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Harshita is a psychologist and works to support people with mental health issues, particularly adolescents who are survivors of violence. Associated with the Azadi Foundation in UP, Harshita became an MHM Fellow with YKA, with the aim of promoting better menstrual health.

Her campaign #MeriMarzi aims to promote menstrual health and wellness, hygiene and facilities for female sex workers in UP. She says, “Knowledge about natural body processes is a very basic human right. And for individuals whose occupation is providing sexual services, it becomes even more important.”

Meri Marzi aims to ensure sensitised, non-discriminatory health workers for the needs of female sex workers in the Suraksha Clinics under the UPSACS (Uttar Pradesh State AIDS Control Society) program by creating more dialogues and garnering public support for the cause of sex workers’ menstrual rights. The campaign will also ensure interventions with sex workers to clear misconceptions around overall hygiene management to ensure that results flow both ways.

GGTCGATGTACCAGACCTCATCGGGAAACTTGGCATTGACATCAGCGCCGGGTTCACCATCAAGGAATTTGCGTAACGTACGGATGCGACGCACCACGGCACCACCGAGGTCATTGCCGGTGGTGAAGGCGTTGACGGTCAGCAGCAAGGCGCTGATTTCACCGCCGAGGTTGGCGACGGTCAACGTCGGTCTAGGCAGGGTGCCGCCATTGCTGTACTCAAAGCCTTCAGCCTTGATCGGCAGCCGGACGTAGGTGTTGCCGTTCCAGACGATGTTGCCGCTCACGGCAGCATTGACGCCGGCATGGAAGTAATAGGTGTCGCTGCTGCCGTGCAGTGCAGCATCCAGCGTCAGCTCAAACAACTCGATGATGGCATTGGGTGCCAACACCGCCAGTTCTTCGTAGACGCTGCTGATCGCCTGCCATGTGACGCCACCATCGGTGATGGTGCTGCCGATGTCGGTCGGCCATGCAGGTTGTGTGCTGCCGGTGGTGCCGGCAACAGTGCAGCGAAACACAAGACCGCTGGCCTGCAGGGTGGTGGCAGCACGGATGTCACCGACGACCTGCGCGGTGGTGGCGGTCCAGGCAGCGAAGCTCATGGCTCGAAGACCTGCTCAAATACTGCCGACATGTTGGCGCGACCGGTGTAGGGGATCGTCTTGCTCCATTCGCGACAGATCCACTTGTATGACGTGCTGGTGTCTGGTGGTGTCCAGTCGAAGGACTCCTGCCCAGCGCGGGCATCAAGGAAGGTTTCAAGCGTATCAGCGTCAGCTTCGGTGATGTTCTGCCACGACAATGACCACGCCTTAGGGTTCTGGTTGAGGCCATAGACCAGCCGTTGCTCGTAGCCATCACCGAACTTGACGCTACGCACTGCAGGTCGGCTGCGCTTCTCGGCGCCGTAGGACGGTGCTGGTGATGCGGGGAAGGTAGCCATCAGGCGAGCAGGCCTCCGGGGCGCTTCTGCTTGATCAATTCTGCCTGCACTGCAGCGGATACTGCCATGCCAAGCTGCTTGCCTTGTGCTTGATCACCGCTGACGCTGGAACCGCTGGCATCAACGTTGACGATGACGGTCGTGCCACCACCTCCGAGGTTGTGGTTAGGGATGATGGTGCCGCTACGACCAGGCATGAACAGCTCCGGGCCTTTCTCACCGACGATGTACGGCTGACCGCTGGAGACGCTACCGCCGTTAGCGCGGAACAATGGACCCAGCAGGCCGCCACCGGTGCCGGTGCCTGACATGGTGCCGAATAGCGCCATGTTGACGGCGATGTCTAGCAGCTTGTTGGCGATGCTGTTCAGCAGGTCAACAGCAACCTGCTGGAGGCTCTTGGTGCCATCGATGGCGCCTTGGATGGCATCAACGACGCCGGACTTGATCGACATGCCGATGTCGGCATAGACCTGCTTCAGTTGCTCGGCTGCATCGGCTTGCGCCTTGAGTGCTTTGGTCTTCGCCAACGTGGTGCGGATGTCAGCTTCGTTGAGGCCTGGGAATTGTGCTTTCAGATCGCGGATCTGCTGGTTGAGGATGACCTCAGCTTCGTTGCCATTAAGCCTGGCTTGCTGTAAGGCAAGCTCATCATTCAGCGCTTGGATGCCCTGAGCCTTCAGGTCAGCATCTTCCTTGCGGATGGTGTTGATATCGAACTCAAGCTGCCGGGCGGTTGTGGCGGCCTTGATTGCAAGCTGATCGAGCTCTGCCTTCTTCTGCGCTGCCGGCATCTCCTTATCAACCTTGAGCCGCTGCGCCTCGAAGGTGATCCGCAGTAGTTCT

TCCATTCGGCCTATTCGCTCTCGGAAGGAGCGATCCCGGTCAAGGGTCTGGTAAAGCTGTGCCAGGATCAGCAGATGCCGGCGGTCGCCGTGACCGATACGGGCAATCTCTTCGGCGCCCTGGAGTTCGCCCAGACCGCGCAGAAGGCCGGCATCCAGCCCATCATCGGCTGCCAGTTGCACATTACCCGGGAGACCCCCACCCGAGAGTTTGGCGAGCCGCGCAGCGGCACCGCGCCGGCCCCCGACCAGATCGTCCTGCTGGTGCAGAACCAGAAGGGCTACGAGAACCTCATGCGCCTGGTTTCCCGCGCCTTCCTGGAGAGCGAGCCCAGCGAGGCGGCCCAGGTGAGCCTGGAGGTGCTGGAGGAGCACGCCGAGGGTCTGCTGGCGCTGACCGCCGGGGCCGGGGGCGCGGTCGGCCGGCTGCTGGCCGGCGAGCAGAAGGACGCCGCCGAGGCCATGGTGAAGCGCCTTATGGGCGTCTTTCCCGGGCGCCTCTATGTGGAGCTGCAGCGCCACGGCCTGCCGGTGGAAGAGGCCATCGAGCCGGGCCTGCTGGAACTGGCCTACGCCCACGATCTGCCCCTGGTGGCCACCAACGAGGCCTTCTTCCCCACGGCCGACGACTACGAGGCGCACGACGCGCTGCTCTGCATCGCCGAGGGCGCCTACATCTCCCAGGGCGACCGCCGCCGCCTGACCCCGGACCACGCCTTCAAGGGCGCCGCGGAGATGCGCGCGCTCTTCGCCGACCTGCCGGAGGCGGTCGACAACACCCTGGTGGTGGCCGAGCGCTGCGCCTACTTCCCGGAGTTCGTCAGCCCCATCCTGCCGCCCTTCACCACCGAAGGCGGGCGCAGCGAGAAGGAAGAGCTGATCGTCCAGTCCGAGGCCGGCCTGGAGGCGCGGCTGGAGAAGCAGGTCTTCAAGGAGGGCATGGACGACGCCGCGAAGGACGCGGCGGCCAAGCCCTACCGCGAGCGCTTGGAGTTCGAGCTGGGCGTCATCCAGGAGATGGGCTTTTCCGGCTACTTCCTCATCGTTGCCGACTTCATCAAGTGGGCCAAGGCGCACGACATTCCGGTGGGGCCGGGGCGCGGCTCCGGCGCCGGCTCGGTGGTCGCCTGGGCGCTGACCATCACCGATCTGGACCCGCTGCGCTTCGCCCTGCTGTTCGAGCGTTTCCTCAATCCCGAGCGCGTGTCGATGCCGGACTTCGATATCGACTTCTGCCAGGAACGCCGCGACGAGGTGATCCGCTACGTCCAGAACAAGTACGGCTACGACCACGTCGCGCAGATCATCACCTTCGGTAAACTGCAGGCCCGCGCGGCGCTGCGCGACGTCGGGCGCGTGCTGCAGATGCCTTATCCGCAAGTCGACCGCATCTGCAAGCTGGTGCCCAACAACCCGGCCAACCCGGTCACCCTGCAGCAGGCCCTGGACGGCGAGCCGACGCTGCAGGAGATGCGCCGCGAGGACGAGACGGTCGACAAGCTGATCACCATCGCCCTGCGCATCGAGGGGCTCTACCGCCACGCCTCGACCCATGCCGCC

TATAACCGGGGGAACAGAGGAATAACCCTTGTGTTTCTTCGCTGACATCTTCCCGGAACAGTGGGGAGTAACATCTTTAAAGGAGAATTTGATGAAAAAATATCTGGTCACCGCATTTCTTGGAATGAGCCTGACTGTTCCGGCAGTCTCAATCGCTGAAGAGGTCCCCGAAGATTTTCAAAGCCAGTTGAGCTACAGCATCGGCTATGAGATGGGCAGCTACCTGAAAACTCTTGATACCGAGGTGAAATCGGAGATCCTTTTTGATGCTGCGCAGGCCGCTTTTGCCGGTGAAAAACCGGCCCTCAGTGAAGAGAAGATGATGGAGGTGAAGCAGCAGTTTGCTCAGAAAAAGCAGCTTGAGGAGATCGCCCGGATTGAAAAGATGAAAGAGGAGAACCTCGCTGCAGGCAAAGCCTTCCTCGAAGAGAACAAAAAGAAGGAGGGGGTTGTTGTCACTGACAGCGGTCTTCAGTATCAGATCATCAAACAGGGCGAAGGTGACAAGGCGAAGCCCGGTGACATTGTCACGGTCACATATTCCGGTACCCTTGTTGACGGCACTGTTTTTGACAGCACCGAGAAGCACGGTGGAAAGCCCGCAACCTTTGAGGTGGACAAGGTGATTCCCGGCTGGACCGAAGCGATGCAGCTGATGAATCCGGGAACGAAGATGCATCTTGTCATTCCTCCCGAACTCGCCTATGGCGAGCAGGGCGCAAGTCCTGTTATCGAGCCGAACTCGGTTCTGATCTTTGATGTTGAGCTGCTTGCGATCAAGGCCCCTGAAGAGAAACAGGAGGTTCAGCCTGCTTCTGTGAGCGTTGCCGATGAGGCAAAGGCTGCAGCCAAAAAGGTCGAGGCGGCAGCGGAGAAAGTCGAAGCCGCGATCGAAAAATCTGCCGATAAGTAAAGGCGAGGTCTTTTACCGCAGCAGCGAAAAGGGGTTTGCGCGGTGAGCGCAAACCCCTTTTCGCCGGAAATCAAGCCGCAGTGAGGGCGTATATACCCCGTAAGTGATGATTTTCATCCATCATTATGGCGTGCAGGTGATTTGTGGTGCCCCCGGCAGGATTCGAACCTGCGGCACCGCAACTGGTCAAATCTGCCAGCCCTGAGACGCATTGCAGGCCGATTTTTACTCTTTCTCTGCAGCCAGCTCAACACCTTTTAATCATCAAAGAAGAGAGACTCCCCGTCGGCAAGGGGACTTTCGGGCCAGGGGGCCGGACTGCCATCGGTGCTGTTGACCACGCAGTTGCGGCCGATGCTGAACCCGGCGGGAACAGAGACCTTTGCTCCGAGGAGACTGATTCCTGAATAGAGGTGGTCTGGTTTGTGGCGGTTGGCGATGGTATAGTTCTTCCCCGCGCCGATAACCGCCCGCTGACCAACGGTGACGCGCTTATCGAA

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MH Fellow Sabna comes with significant experience working with a range of development issues. A co-founder of Project Sakhi Saheli, which aims to combat period poverty and break menstrual taboos, Sabna has, in the past, worked on the issue of menstruation in urban slums of Delhi with women and adolescent girls. She and her team also released MenstraBook, with menstrastories and organised Menstra Tlk in the Delhi School of Social Work to create more conversations on menstruation.

With YKA MHM Fellow Vineet, Sabna launched Menstratalk, a campaign that aims to put an end to period poverty and smash menstrual taboos in society. As a start, the campaign aims to begin conversations on menstrual health with five hundred adolescents and youth in Delhi through offline platforms, and through this community mobilise support to create Period Friendly Institutions out of educational institutes in the city.

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A student from Delhi School of Social work, Vineet is a part of Project Sakhi Saheli, an initiative by the students of Delhi school of Social Work to create awareness on Menstrual Health and combat Period Poverty. Along with MHM Action Fellow Sabna, Vineet launched Menstratalk, a campaign that aims to put an end to period poverty and smash menstrual taboos in society.

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A psychologist and co-founder of a mental health NGO called Customize Cognition, Ritika forayed into the space of menstrual health and hygiene, sexual and reproductive healthcare and rights and gender equality as an MHM Fellow with YKA. She says, “The experience of working on MHM/SRHR and gender equality has been an enriching and eye-opening experience. I have learned what’s beneath the surface of the issue, be it awareness, lack of resources or disregard for trans men, who also menstruate.”